Showing posts from March, 2011

Reflections on I John for Lent

Beloved, let us love one another, because love is from God; everyone who loves is born of God and knows God. 8 Whoever does not love does not know God, for God is love. 9 God’s love was revealed among us in this way: God sent his only Son into the world so that we might live through him. 10 In this is love, not that we loved God but that he loved us and sent his Son to be the atoning sacrifice for our sins.   I John 4:7-10 Throughout the season of Lent at our 12:30 mid-week Lenten prayer service we are meditating on the Epistle of I John.   Like many of the epistles in the New Testament, this letter was written to address a specific situation that had arisen within a specific community.   The community is believed to be the community that had risen up around the beloved disciple John.   By the time of the letter scholars believe John had died and the community was now struggling with division and conflict.   Specifically a serious conflict had arisen over the question of whether

Reflections on the Gospel - "Of Wells and Tents" - John 4:5-42

Read the Gospel text here: John 4:5-42 "Of Wells and Tents" - The Samaritan Woman at the Well - John 4:5-42 Within the first two weeks of Lent we have the opportunity to hear two wonderful stories from the Gospel of John and to meet two people with whom Jesus has an encounter early in his ministry.   Last week we heard the story of Jesus’ encounter with the Pharisee Nicodemus.   This week Jesus encounters the Samaritan woman at the well.   The contrast between them could not be greater.   Nicodemus is very much an insider – he is a leader among the Pharisees, he is educated, he is established; he comes to Jesus at night to discuss Jesus’ teaching, which try as he might, he just cannot understand.   The unnamed Samaritan woman is very much an outsider – she is a Samaritan (Judeans like Nicodemus would have had nothing to do with Samaritans) and she was a woman; she was uneducated and she seems to be somewhat of an outcast from her own community.   She comes to the well

"God So Loved..." - A Sermon for Lent II A - John 3:16

For God so loved the world that He gave His only Son, so that everyone who believes in Him may not perish, but may have eternal life. This is perhaps one of the most well-known passages in the entire bible.   We have all heard it before – people put the reference on license plates, we have all seen folks on TV cameras at various sporting events with signs that read “John 3:16.”   Martin Luther called this passage “the Gospel in a nutshell.”   And indeed it is a profound and beautiful passage which confronts us with both a truth about God and a promise from God and that is this: the love that God has for God’s creation – the love which God has for us is so incomprehensible, so immense, so overwhelming, so inexplicable that even our language, our words are insufficient to describe and express the depth of God’s love of all of God’s creation and all of God’s children. For God so loved the world that….. God chose to be born in Jesus of a human mother, into a specific community, int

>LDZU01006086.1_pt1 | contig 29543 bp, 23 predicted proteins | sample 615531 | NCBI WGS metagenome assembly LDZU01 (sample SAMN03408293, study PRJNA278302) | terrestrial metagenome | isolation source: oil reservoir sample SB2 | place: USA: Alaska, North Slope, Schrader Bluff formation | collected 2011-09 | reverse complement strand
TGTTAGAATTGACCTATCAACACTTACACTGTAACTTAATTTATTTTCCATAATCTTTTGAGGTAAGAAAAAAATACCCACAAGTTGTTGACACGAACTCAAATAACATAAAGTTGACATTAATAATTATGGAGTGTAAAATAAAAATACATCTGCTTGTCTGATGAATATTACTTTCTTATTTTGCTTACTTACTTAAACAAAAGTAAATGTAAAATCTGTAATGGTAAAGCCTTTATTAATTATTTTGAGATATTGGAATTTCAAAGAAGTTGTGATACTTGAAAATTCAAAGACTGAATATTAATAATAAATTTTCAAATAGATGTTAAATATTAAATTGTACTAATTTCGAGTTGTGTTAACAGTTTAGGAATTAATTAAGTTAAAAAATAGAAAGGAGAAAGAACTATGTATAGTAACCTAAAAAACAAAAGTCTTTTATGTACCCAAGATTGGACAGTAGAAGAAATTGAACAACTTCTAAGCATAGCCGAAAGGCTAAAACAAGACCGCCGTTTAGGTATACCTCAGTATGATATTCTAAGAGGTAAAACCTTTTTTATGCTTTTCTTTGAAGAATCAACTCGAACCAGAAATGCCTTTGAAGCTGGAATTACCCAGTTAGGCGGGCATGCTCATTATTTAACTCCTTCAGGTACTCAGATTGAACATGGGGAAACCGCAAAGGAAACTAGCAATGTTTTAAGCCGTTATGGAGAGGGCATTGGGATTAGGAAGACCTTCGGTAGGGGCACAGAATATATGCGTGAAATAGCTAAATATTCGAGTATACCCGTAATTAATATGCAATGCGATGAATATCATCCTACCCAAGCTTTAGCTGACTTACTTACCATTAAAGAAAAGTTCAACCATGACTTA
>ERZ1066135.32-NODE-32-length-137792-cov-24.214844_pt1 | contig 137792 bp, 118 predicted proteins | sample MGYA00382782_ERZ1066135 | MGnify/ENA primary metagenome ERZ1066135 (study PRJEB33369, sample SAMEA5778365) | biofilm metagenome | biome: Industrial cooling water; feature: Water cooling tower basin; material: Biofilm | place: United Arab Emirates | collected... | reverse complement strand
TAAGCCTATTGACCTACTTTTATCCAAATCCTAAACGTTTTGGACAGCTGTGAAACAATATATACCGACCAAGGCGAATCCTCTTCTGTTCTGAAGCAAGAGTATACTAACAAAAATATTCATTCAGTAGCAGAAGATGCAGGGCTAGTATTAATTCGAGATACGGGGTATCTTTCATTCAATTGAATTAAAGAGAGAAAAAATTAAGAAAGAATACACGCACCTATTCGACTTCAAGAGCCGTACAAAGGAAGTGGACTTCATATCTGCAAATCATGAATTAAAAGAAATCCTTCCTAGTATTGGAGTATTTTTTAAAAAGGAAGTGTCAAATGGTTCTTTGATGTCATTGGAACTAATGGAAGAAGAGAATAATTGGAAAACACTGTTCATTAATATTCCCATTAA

Reflection on the Texts for Lent I – "Theme and Variations"

Read the Gospel text here: St. Matthew 4:1-11 Read the Old Testament text here:  Genesis 2:15-3:7   THEME & VARIATIONS In the area of Music Appreciation one of the most important things you need to learn in order to be able to fully understand and appreciate the music of some of the great composers, such as Mozart and Beethoven, is form.   The form is the structure of a musical composition and there are several standard forms that were used by the great composers.   One of the most popular was a form called “Theme and Variations.”   This was a standard form and often the first assignment that a student composer was given was to take a particular tune and compose a set of variations on the tune.   The way it works is this: there is a tune or a melody that is usually somewhat familiar.   After the listeners are reminded of the tune then there follows a series of variations that usually get progressively more complex as they proceed.   But the rule is that there has t

Reflections on the Transfiguration Gospel – A Glimpse of Glory

Read the Gospel text here: Matthew 17:1-9        We have come to the end of the season of Epiphany and we are ready to enter into our Lenten journey, which will begin next week with Ash Wednesday.   During this season we have learned from our Gospel lessons about our calling to be open vessels of God’s love and grace; about our calling to be light and salt in the midst of the tasteless darkness of our world.   Today God gives us a Glimpse of Glory through the recounting of the events of the Transfiguration from Matthew 17, and through our own participation in the Sacrament of Holy Communion, through which we receive a Foretaste of the Feast to Come.             As we enter into this worship experience today I think it is important to understand the context for this text, which is Jesus’ journey to Jerusalem during which he repeats his Passion predictions on several occasions.   “Who do people say that I am,” Jesus asks the disciples.   “…John the Baptist, Elijah, a prophet…,”